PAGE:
Germans like to give each other little marzipan versions of the red toadstool at the start of a new year. But how did the poisonous Fly Agaric become a symbol of good fortune? The origin of this custom may go back to the Germanic god Odin (Wuotan), who was not only the god of War, but also of Ecstasy, Poetry and Magic. According to legend, Odin rode across the sky on the night of the winter solstice, and wherever the saliva of his horse fell on the earth, red toadstools would grow nine months later. It is quite possible the ancient Germans ingested Fly Agarics for their hallucinogenic properties. Though the marzipan version provides a safer kind of bliss.
Today, people also call a lucky person a "Glückspilz", a "good luck mushroom" or "lucky mushroom". This expression may actually come from class-conscious 18th century England, where social upstarts were called "mushrooms". Needless to say, this was not meant kindly. "Du bist ein Glückspilz!" however just means: "You're a lucky devil!" May we all be that in the New Year.
"Ich bin wieder bei mir". The first meaning is simply: I'm at my place again. As a figure of speech it also means "I'm myself again." After all, we only feel truly at home in ourselves when we have peace of mind.
"Bei mir" is a useful turn of phrase. Where's the party? "Bei mir." At my place. Or, as the French say: "Chez moi."
Die Umarmung=the embrace. Umarmen=to embrace. Ich umarme dich= I hug you.
However, when it comes to embracing adversity, German uses verbs like "annehmen" or "akzeptieren", both closer in meaning to 'acceptance' than to 'hugging'.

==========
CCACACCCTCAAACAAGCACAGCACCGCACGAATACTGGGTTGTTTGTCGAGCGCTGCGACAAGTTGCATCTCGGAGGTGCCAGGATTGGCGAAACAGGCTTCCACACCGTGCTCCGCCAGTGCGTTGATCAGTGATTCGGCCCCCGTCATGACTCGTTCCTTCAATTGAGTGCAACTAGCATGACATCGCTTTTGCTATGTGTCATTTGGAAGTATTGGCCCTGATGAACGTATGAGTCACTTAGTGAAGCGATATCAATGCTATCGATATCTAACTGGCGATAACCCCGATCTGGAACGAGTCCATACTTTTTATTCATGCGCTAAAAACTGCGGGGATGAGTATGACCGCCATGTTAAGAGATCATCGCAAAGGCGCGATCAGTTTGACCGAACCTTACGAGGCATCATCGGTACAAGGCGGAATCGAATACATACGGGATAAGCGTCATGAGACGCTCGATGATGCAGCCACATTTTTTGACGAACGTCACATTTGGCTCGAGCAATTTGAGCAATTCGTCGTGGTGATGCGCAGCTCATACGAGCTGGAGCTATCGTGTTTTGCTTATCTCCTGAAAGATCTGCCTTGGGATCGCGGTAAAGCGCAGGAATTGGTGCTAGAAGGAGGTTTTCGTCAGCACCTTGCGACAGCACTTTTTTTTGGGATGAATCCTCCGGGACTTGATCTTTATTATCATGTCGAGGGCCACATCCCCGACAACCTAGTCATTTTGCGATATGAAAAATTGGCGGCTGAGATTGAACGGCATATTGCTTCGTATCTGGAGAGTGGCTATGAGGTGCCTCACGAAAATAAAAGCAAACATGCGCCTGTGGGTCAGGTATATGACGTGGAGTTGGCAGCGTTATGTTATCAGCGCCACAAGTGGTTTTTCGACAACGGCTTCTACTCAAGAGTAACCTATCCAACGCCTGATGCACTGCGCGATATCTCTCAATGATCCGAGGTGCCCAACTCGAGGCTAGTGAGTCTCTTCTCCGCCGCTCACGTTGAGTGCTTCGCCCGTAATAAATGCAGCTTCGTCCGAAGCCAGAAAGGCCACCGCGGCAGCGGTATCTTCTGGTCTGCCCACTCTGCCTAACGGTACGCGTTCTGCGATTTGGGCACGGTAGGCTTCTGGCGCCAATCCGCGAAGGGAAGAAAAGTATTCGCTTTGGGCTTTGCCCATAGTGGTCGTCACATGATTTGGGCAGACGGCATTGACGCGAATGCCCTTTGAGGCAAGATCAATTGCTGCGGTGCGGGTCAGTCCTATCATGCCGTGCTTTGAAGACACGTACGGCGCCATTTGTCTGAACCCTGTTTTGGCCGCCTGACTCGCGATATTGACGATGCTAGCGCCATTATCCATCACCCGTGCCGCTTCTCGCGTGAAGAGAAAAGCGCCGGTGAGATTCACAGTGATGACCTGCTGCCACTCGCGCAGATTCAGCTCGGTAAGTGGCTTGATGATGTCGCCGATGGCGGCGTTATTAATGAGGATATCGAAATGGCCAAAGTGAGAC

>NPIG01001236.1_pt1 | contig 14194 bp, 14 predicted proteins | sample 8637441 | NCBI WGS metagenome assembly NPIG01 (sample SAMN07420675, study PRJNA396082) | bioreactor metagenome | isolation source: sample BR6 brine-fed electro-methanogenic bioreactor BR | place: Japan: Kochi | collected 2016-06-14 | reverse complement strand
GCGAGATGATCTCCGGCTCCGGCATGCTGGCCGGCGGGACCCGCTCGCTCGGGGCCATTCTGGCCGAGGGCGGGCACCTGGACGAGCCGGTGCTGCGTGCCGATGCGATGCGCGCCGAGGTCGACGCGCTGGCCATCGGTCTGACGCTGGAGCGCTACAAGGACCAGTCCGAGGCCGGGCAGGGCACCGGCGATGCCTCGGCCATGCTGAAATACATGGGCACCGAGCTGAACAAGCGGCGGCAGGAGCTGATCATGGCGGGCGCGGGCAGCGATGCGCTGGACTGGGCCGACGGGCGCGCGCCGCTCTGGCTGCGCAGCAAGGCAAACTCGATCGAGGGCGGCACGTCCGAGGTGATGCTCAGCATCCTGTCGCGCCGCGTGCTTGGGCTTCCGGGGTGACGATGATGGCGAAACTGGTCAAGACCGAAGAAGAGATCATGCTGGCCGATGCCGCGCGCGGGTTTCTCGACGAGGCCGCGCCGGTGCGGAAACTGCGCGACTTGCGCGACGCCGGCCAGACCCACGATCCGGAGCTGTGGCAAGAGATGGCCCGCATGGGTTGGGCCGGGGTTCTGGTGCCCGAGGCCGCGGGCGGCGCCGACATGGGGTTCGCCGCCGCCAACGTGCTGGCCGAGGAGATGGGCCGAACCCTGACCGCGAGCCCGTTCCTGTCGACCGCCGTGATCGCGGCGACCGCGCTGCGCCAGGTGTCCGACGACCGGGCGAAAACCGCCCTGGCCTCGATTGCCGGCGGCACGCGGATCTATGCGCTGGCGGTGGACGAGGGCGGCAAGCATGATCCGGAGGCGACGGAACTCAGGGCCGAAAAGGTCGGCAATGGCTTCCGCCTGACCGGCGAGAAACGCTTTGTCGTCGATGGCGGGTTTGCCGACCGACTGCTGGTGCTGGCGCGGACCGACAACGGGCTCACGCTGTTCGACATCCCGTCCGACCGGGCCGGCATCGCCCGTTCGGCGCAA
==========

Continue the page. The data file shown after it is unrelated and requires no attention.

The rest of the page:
"Ich bin ganz aus dem Häuschen" = "I'm completely outside the little house." Why a "little house"? The expression may date back to the 18th century French expression for the houses for the mentally ill, "petites maisons", "little houses." If you came from "les petites maisons", you were deemed crazy. Incidentally, the German word for "crazy" is "verrückt", which literally means "moved out of its proper place." Today the expression is used mostly in a positive sense, as in "to be beside oneself with joy."
Literally: what is too much, is too much.
Zu viele Gedanken=too many thoughts
Zu viele Sorgen=too many worries
Zu viele Geschenke=too many gifts
Das Geschenk=the gift. German has its own verb for the giving of gifts: schenken. German speakers learning English are often baffled by the English word "gift", since in German "das Gift" means "the poison."
All in all, you don't always get what you want, or even what you expect.
Wintersonnenwende. Literally: The turning of the winter sun . In Old High German, the longest night of the year was called "Modranecht", "Mothernight," because it marked the return of the light. Ich wünsche Euch Licht und Glück im Neuen Jahr! I wish you light and good fortune in the New Year!
das Licht=the light
das Glück=good luck, good fortune, happiness
die Mutter=the mother
die Nacht=the night
der Wolf=the wolf
Resistance is often important and necessary, but when it comes to our own brooding, quite futile. The German word "nicht" literally means "not", and typically follows the verb. As in: "Ich bin nicht zufrieden." Do you remember what "zufrieden" means?
Like the English "to brood", "brüten" has two meanings: to incubate (to hatch the brood), and to ponder, to think heavy thoughts. And isn't that what we do on a daily basis? We brood over things, thinking we can make them go away, But all that brooding only makes them hatch.